Wednesday, February 28, 2018

10 NHL Draft Day Pick Trades That Backfired (2006-2016)

Sometimes at the NHL Draft, teams will trade two or more lower picks to move up and get their guy.  Other times, teams are simply looking to trade down to add more picks. Here are the 12 worst examples of draft pick trades that happened on Draft day (2006-2016). These are only trades that were draft picks for draft picks (two or more lower picks for a higher pick), no player for pick transactions. Some of these trades included picks from future drafts, so not all of them were drafted on the day they were traded. 

1) 2008 Nashville: Trades #15 (Erik Karlsson) to Ottawa for #18 (Chet Pickard) and #70 (Taylor Beck). David Poile probably thought he was getting great value adding a 3rd round pick to move down 3 spots in the first round. If he had to do it over again, he probably would have drafted the future Norris winner instead of Chet Pickard.

2) 2008 Phoenix: Trades #38 (Roman Josi) to Nashville for #46 (Colby Roback) #76 (Matt Brodeur). The day after trading down from the Erik Karlsson pick, the Preds turned around and traded two picks to move up in the 2nd round to take Roman Josi, who has developed into a great defenseman himself. It's a bit remarkable that these two extremes of good and bad draft day trades involved the same team at the same draft.

3) 2006 Islanders: Trades #71 (Brad Marchand) to Boston for #98 (James Delroy) and #126 (Shane Sims). In most years draft pick value really starts to level out somewhere in the 3rd round depending on the depth of that year's draft class. Acquiring a 4th and a 5th for a 3rd is not a bad gamble, unless the other team hits a home run in that slot. 

4) 2007 St. Louis: Trades #9 (Logan Couture) to San Jose for #13 (Lars Eller), #44 (Aaron Palushaj) and #87 (Ian Schultz). Lars Eller would go on to be a decent 3rd line NHLer with 213 career PTS and counting. But Couture has 424 and that gap isn't going to get any smaller going forward.

5) 2011 Toronto: Trades #30 (Rickard Rakell) and #39 (John Gibson) to Anaheim for #22 (Tyler Biggs). The fact that Biggs was a big strikeout and the Ducks hit a pair of home runs does make this trade look worse now than people probably thought on draft day. The difference in Expected Value between the 22nd pick and the 30th is much smaller than the EV of the 39th, so the Ducks should have been expected to come out ahead, just not to this degree.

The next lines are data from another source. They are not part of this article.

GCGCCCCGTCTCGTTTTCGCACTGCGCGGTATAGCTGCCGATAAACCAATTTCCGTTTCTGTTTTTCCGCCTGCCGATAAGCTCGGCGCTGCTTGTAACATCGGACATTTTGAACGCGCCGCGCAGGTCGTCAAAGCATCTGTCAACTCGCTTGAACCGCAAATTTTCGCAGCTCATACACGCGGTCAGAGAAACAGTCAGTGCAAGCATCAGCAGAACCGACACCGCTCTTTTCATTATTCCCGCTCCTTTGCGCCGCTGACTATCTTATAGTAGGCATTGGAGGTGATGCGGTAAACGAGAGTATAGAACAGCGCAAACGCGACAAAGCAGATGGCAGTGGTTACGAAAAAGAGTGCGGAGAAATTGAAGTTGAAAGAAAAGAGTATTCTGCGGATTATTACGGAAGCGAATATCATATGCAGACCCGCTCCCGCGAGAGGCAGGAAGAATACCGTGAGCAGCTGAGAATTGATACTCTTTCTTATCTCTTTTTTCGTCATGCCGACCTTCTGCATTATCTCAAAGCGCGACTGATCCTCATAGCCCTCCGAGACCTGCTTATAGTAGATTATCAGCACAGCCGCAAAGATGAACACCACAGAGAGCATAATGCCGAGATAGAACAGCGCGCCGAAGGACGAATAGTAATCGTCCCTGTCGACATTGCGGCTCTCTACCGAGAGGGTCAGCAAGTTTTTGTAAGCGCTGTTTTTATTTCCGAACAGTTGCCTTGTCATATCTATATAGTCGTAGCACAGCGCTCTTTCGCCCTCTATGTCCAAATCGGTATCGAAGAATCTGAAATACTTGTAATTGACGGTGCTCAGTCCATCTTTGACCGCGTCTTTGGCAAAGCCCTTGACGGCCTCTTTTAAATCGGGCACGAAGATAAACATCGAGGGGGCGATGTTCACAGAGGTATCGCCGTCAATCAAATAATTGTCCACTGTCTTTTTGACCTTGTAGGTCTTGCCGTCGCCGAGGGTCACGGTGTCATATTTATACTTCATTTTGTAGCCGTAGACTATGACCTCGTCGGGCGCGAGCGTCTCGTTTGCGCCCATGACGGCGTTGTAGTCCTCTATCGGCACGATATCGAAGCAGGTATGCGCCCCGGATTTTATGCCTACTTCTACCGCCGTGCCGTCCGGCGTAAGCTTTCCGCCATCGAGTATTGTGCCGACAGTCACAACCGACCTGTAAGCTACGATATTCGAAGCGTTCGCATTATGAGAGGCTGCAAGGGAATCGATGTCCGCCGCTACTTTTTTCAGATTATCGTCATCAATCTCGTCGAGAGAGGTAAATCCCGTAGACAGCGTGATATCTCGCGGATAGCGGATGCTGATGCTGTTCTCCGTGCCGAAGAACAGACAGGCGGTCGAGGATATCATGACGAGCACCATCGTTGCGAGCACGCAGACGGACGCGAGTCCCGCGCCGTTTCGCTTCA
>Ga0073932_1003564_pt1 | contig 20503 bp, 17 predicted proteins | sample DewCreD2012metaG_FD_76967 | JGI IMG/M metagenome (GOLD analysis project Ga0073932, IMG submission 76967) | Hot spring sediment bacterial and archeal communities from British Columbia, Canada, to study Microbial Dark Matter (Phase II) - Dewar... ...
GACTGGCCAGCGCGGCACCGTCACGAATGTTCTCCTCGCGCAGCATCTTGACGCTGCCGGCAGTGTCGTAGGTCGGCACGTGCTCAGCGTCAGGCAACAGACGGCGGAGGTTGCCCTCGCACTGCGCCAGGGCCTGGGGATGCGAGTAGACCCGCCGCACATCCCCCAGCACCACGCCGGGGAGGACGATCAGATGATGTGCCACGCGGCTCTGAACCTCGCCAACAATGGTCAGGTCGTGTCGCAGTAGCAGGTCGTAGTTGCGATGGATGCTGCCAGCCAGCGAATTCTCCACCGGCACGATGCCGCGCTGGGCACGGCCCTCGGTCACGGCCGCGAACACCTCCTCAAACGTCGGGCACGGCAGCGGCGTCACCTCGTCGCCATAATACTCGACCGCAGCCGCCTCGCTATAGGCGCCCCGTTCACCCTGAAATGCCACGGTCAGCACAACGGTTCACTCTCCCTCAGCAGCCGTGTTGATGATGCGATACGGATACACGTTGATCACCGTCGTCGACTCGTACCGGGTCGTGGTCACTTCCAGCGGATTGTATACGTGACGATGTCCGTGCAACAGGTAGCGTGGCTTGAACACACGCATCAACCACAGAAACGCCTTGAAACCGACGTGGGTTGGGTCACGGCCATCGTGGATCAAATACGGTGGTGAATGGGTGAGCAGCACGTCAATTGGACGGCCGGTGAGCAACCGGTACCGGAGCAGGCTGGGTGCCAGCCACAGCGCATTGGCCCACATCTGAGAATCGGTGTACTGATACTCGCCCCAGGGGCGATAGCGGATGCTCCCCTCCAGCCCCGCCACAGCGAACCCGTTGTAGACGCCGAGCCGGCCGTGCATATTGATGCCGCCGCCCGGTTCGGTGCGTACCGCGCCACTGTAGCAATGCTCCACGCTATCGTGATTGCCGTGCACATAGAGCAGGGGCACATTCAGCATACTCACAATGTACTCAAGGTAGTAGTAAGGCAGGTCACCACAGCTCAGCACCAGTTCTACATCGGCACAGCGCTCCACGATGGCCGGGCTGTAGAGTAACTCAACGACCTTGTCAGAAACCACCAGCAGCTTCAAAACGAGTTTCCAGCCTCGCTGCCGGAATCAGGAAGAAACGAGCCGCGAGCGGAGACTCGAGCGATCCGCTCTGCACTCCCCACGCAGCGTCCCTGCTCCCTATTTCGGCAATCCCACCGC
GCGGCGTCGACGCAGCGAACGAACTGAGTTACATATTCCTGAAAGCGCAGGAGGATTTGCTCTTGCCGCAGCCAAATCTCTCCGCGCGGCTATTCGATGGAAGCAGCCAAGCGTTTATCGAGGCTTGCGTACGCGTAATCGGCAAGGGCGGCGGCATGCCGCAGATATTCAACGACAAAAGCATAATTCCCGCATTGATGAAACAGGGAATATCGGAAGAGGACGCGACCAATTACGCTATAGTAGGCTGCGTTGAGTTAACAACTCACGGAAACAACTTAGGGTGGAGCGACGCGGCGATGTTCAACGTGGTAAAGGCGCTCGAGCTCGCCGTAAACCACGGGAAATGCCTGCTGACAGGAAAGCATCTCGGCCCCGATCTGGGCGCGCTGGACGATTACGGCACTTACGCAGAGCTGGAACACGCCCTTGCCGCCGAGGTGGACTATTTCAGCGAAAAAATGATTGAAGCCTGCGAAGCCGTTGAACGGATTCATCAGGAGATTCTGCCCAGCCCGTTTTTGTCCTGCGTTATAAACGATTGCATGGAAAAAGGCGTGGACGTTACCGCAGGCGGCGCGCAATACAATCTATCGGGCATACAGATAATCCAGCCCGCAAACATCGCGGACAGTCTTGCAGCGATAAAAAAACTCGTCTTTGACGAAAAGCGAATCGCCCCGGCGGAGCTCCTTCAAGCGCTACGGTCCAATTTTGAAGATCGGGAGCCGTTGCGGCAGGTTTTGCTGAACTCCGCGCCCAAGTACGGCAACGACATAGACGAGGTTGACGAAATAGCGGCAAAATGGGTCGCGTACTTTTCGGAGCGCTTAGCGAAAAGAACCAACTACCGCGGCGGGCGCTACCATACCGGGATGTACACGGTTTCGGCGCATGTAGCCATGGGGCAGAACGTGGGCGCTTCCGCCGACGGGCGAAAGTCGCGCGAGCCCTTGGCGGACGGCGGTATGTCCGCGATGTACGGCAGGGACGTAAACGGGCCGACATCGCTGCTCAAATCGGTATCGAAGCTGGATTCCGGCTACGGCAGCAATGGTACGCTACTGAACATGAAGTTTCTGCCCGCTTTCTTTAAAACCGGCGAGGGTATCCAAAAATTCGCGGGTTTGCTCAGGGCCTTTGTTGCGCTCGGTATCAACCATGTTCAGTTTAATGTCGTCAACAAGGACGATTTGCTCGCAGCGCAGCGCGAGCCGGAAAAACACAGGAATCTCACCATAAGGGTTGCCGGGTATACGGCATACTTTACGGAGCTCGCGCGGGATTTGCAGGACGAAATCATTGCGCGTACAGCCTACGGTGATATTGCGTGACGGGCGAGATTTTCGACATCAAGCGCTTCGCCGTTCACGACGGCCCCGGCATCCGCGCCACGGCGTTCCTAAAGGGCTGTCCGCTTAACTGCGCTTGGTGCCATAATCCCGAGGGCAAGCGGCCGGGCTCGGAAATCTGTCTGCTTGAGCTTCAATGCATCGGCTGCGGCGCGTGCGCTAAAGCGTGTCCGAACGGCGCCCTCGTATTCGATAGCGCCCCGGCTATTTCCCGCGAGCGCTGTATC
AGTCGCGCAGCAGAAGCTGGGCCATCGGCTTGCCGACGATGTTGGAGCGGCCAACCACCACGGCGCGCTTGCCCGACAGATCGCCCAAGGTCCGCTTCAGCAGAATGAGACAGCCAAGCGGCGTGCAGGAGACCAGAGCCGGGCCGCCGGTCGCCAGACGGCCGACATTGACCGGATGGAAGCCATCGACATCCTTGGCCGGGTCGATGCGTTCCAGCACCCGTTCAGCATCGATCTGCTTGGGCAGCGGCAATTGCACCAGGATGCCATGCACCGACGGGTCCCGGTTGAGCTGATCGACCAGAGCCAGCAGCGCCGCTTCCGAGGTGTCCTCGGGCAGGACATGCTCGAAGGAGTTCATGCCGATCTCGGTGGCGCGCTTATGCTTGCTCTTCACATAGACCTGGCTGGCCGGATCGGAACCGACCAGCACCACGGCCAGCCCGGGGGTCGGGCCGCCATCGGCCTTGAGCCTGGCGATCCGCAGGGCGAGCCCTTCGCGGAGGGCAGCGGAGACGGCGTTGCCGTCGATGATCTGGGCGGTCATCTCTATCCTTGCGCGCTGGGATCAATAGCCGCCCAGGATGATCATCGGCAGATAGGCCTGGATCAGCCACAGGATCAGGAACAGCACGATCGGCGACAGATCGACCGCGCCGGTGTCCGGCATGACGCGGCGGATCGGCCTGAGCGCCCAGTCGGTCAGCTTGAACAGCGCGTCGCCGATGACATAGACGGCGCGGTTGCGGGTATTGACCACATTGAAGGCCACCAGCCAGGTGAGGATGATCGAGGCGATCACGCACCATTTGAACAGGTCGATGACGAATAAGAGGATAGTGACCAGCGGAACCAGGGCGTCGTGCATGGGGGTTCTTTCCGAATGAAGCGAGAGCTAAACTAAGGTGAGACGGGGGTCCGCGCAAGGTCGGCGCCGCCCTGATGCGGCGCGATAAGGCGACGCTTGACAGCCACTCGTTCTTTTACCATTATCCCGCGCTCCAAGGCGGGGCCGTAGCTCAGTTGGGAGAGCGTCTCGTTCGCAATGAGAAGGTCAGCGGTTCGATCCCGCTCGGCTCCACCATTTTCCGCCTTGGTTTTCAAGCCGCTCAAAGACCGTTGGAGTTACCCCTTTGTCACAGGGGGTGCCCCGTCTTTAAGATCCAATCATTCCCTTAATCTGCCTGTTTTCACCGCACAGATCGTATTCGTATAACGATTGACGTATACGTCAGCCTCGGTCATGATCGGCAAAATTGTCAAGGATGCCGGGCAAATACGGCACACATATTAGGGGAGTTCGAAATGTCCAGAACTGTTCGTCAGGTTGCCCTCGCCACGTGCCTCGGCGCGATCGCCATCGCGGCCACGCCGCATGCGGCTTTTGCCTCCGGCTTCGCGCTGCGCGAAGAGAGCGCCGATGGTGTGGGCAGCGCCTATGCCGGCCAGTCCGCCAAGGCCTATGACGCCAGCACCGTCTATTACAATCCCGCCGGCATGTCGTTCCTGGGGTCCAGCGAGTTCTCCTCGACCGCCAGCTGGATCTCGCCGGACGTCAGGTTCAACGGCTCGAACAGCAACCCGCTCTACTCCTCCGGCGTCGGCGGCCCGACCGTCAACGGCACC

6) 2008 LA: Trades #12 (Tyler Myers) to Buffalo for #13 (Colten Teubert) and #74 (Ryan House). Perhaps the worst part of this trade is that both teams passed on Erik Karlsson. The Kings would go on to win 2 Stanley Cups without Tyler Myers, but I'm sure if they could do it over again, they'd rather him than Teubert, who was a complete bust.

7) 2009 Islanders: Trade #16 (Nick Leddy), #77 (Matt Hackett), and #181 (Erik Haula) to Minnesota for #12 (Calvin De Haan). The Islanders got a future NHL player in this trade, but certainly a level or two below Leddy. The fact that Minnesota hit a home run on the 7th round pick does make this trade look worse than it would on draft day. But still, I would generally not recommend trading a 3rd and a 7th to move up 4 spots.

8) 2013 San Jose: Trades #20 (Anthony Mantha) and #58 (Tyler Bertuzzi) to Detroit for #18 (Mirco Mueller). The Sharks did get a player who is currently playing in the NHL, but not at the level where trading a 2nd round pick to move up 2 spots makes sense. Keep the 2nd round pick, draft at 20. Holland did great in this trade, getting two players who are currently in his line-up.

9) 2010 Chicago: Trades #30 (Brock Nelson) to the Islanders for #35 (Ludvig Rensfeldt) and #58 (Kent Simpson). The difference between the 30th and 35th picks is generally less than the value of the 58th pick. That was not the case here, with the Islanders hitting a home run at the 30th slot. 

10) 2014 Minnesota: Trades #79 (Brayden Point) to Tampa for #80 (Louis Belpido) and #204 (Jack Sadek). This trade is only bad because Tampa hit a home run on the 3rd round pick, otherwise it was a reasonable exchange of value. I have to assume this trade took place moments before the pick with Tampa specifically targeting Point. Otherwise why trade up one slot in the 3rd round? Did anyone at the Wild draft table say "hey why don't we draft Brayden Point?"

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